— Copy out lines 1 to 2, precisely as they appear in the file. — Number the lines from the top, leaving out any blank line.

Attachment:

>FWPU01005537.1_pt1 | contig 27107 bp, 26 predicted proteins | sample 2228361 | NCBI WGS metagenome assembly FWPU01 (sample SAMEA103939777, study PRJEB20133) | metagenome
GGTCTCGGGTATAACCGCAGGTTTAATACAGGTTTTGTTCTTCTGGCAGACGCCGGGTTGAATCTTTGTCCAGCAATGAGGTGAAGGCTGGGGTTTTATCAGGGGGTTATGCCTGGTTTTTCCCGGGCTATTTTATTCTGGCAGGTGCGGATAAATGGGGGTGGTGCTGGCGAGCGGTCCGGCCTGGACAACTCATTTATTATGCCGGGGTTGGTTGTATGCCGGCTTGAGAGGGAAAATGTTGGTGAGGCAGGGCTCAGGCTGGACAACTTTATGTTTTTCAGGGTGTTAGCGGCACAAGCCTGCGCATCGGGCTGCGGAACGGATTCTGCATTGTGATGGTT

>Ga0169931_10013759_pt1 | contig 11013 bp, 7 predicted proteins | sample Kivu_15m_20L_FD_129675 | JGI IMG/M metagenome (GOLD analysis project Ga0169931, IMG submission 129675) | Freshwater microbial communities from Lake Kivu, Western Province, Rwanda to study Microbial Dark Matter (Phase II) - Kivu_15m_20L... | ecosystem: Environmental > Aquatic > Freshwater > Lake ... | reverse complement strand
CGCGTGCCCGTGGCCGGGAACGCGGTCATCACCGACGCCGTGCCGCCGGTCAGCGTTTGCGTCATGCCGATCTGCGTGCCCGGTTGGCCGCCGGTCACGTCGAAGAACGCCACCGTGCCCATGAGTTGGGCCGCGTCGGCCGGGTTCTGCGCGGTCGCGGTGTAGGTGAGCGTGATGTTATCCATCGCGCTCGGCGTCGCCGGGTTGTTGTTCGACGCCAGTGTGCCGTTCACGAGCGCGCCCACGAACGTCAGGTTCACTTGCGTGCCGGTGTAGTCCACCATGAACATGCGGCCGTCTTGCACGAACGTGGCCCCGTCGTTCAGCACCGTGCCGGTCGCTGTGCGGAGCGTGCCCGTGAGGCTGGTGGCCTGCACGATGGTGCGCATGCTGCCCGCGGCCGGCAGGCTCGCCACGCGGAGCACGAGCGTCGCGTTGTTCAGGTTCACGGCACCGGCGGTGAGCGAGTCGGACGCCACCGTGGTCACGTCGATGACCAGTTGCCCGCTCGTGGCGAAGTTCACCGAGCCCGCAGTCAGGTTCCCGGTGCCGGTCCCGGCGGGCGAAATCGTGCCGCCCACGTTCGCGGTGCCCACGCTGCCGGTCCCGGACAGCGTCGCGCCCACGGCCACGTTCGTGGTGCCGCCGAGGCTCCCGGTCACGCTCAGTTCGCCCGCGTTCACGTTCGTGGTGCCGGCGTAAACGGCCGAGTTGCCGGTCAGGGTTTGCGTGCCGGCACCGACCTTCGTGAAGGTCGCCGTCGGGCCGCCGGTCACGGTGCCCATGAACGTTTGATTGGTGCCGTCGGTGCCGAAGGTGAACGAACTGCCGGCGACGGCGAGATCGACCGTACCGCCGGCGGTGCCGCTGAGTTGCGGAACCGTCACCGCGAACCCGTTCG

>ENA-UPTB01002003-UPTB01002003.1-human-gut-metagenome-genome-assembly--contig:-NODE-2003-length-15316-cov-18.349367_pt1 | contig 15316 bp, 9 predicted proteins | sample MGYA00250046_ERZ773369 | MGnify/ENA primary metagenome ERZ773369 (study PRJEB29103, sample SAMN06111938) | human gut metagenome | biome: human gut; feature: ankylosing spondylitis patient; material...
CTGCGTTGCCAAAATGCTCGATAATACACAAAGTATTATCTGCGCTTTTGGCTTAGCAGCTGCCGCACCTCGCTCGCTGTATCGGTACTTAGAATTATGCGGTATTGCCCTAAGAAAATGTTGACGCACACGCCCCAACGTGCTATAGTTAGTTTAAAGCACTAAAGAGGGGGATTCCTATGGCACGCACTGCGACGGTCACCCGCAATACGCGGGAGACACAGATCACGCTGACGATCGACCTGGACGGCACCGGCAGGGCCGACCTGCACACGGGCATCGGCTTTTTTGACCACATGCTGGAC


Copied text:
>FWPU01005537.1_pt1 | contig 27107 bp, 26 predicted proteins | sample 2228361 | NCBI WGS metagenome assembly FWPU01 (sample SAMEA103939777, study PRJEB20133) | metagenome
GGTCTCGGGTATAACCGCAGGTTTAATACAGGTTTTGTTCTTCTGGCAGACGCCGGGTTGAATCTTTGTCCAGCAATGAGGTGAAGGCTGGGGTTTTATCAGGGGGTTATGCCTGGTTTTTCCCGGGCTATTTTATTCTGGCAGGTGCGGATAAATGGGGGTGGTGCTGGCGAGCGGTCCGGCCTGGACAACTCATTTATTATGCCGGGGTTGGTTGTATGCCGGCTTGAGAGGGAAAATGTTGGTGAGGCAGGGCTCAGGCTGGACAACTTTATGTTTTTCAGGGTGTTAGCGGCACAAGCCTGCGCATCGGGCTGCGGAACGGATTCTGCATTGTGATGGTT